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Confusion over fuse style


alan0043
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Hi Everyone,

I have been confused over what style fuse to use when adding a winch to my truck. I want to use a Blue Sea fuse holder model no.5502 with the cover. Can someone please explain the difference between these fuse styles. ANL; AMG; Class T. Right now it looks like I will need a 175 to 180 amp fuse.

Thanks for any input,
Al

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Being fiscally sensitive, when I ran the wires for my electric roll tarp on the Mack, I put a circuit breaker of appropriate rating about 4" from the positive battery terminal.  Then I wrapped it with a piece of bicycle inner tube and electrical tape, finally enclosing the entire run of 1-0 cable in garden hose a neighbor had thrown in the garbage.  Yes, I'm that tight.  That was at least 10 years ago, and it's still holding up just fine.

My point is: additional insulation can pay dividends later.  I don't expect Al to dumpster dive for green garden hose to drape around his rig, but find something that will give another layer of security.  Chafed wires are no fun.  Using the hose allows me to use a good stainless hose clamp to secure things rather than baling wire and duct tape.

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18 minutes ago, rickeieio said:

Being fiscally sensitive, when I ran the wires for my electric roll tarp on the Mack, I put a circuit breaker of appropriate rating about 4" from the positive battery terminal.  Then I wrapped it with a piece of bicycle inner tube and electrical tape, finally enclosing the entire run of 1-0 cable in garden hose a neighbor had thrown in the garbage.  Yes, I'm that tight.  That was at least 10 years ago, and it's still holding up just fine.

My point is: additional insulation can pay dividends later.  I don't expect Al to dumpster dive for green garden hose to drape around his rig, but find something that will give another layer of security.  Chafed wires are no fun.  Using the hose allows me to use a good stainless hose clamp to secure things rather than baling wire and duct tape.

Rick,

When I replaced my brake lines on my trailer I wrapped them in rubber (steel mesh reinforced) fuel lines based on a recommendation from David Henegar. Can’t have too much protection. 

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33 minutes ago, rickeieio said:

Being fiscally sensitive, when I ran the wires for my electric roll tarp on the Mack, I put a circuit breaker of appropriate rating about 4" from the positive battery terminal.  Then I wrapped it with a piece of bicycle inner tube and electrical tape, finally enclosing the entire run of 1-0 cable in garden hose a neighbor had thrown in the garbage.  Yes, I'm that tight.  That was at least 10 years ago, and it's still holding up just fine.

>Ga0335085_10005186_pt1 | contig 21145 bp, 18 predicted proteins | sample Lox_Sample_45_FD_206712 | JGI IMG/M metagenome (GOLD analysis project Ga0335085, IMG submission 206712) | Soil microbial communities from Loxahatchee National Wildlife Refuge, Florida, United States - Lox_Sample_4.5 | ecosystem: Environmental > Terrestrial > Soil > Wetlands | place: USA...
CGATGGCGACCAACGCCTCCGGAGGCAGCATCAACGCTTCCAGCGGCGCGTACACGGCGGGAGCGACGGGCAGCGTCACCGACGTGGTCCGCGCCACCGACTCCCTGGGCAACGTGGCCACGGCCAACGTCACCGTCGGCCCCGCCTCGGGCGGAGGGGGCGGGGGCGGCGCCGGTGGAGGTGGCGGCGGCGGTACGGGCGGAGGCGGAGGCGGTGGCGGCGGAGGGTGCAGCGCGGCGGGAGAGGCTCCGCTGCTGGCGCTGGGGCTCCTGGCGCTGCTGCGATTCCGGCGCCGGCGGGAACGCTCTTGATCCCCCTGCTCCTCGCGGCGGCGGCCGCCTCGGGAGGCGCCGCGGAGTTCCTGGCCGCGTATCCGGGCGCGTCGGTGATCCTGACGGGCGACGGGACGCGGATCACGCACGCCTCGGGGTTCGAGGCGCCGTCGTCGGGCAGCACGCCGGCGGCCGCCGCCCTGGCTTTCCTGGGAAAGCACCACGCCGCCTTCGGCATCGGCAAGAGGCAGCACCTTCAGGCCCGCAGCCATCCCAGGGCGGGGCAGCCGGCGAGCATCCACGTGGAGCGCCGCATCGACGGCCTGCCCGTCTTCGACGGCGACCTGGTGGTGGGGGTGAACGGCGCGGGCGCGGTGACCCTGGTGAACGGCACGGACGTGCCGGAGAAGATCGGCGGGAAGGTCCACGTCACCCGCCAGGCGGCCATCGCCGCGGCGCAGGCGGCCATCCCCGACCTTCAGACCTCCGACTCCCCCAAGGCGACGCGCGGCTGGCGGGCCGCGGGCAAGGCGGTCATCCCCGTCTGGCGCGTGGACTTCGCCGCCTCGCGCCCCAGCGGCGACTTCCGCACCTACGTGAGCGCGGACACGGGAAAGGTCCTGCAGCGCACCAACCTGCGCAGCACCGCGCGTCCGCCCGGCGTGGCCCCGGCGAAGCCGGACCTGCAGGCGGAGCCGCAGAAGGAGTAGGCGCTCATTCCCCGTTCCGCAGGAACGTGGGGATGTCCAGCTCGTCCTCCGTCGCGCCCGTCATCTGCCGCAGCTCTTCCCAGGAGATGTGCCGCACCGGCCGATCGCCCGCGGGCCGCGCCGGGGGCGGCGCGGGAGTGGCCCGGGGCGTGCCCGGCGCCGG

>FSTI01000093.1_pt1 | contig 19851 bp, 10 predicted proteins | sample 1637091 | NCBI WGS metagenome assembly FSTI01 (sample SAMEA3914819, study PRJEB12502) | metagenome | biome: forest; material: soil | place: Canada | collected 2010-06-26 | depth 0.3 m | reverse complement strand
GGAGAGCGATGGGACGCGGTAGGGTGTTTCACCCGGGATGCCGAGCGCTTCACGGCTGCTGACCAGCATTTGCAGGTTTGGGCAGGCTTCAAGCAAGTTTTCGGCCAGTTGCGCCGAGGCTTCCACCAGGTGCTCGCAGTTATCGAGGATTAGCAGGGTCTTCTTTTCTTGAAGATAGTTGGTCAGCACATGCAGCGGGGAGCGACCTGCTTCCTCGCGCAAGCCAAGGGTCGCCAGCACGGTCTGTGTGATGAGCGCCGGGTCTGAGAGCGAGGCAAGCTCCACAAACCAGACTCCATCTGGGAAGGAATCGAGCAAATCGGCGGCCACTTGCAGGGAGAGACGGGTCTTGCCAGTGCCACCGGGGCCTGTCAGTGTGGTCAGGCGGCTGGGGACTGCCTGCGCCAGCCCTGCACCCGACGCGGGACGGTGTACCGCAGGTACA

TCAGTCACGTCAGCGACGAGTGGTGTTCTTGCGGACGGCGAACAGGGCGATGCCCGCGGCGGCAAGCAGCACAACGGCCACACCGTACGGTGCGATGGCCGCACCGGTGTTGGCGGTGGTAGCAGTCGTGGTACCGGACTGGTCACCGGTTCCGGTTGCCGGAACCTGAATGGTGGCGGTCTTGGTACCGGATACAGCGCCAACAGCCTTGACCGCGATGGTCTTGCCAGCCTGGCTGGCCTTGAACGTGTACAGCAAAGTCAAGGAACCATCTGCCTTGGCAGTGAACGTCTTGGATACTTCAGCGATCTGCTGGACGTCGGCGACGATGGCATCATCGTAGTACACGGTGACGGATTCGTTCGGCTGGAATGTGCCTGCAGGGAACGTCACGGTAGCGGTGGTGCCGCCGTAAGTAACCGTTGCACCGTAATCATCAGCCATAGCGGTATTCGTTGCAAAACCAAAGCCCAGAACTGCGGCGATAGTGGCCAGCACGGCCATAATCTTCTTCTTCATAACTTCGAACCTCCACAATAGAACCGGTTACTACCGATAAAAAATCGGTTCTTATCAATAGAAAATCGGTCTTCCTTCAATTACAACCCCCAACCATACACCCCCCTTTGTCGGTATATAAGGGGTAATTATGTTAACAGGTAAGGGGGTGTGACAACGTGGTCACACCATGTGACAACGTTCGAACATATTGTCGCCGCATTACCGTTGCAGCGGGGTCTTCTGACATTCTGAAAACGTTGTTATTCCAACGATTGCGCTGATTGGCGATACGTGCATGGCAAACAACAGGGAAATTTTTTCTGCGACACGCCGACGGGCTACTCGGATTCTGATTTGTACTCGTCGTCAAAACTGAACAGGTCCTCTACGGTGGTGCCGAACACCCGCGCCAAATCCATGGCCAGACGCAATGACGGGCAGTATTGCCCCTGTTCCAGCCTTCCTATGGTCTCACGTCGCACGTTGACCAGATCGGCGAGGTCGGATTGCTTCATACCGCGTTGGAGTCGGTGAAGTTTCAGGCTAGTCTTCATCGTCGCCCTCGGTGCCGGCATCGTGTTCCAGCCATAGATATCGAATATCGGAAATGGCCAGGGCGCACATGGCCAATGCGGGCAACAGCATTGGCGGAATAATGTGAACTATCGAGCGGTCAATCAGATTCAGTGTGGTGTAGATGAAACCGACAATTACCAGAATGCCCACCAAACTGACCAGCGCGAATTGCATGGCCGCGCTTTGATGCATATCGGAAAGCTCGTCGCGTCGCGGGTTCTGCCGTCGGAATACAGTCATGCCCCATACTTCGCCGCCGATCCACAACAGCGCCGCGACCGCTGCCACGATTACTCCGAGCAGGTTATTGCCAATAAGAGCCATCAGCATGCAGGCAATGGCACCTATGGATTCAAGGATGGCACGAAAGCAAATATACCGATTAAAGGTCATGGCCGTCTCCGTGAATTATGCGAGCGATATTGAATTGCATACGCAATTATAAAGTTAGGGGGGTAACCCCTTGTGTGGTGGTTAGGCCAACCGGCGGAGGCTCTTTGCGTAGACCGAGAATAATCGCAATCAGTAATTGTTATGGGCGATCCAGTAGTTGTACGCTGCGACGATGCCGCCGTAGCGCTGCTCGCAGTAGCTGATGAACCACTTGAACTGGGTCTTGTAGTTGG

My point is: additional insulation can pay dividends later.  I don't expect Al to dumpster dive for green garden hose to drape around his rig, but find something that will give another layer of security.  Chafed wires are no fun.  Using the hose allows me to use a good stainless hose clamp to secure things rather than baling wire and duct tape.

Hi Rick,

I have used old garden hose as protection for wires. I dove into my own dumpster for the hose. lol. I try to protect all the wires on the truck and trailer as much as possible even hydraulic lines.

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17 hours ago, rickeieio said:

Being fiscally sensitive, when I ran the wires for my electric roll tarp on the Mack, I put a circuit breaker of appropriate rating about 4" from the positive battery terminal.

I don't know if it makes any difference or not but when I bought my last side dump their factory tech put the tarp breaker on the negative side.

 

Auto reset breakers are nice. Maybe you can use one for them instead of a fuse.

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I only see one down side to protecting the negative side, but it's a big one.  The bulk of the surfaces the positive wire will rub against are negative.  Get a rubbed spot in the ground wire, and all that will happen is moisture gets in, causing corrosion.  Rub through the insulation on the hot side and you let the smoke out.

Fuse the ground and all you protect is the winch/motor/device.  Fuse the positive and you protect the entire system.

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1 hour ago, rickeieio said:

I only see one down side to protecting the negative side, but it's a big one.  The bulk of the surfaces the positive wire will rub against are negative.  Get a rubbed spot in the ground wire, and all that will happen is moisture gets in, causing corrosion.  Rub through the insulation on the hot side and you let the smoke out.

Fuse the ground and all you protect is the winch/motor/device.  Fuse the positive and you protect the entire system.

Ding ding ding!!! Winner! The fuse or breaker is only there to protect the wiring and the structure the wires are attached to. The motor should be protected by another device, whether a thermal switch, overload, or a current detector circuit. 

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Hi Everyone,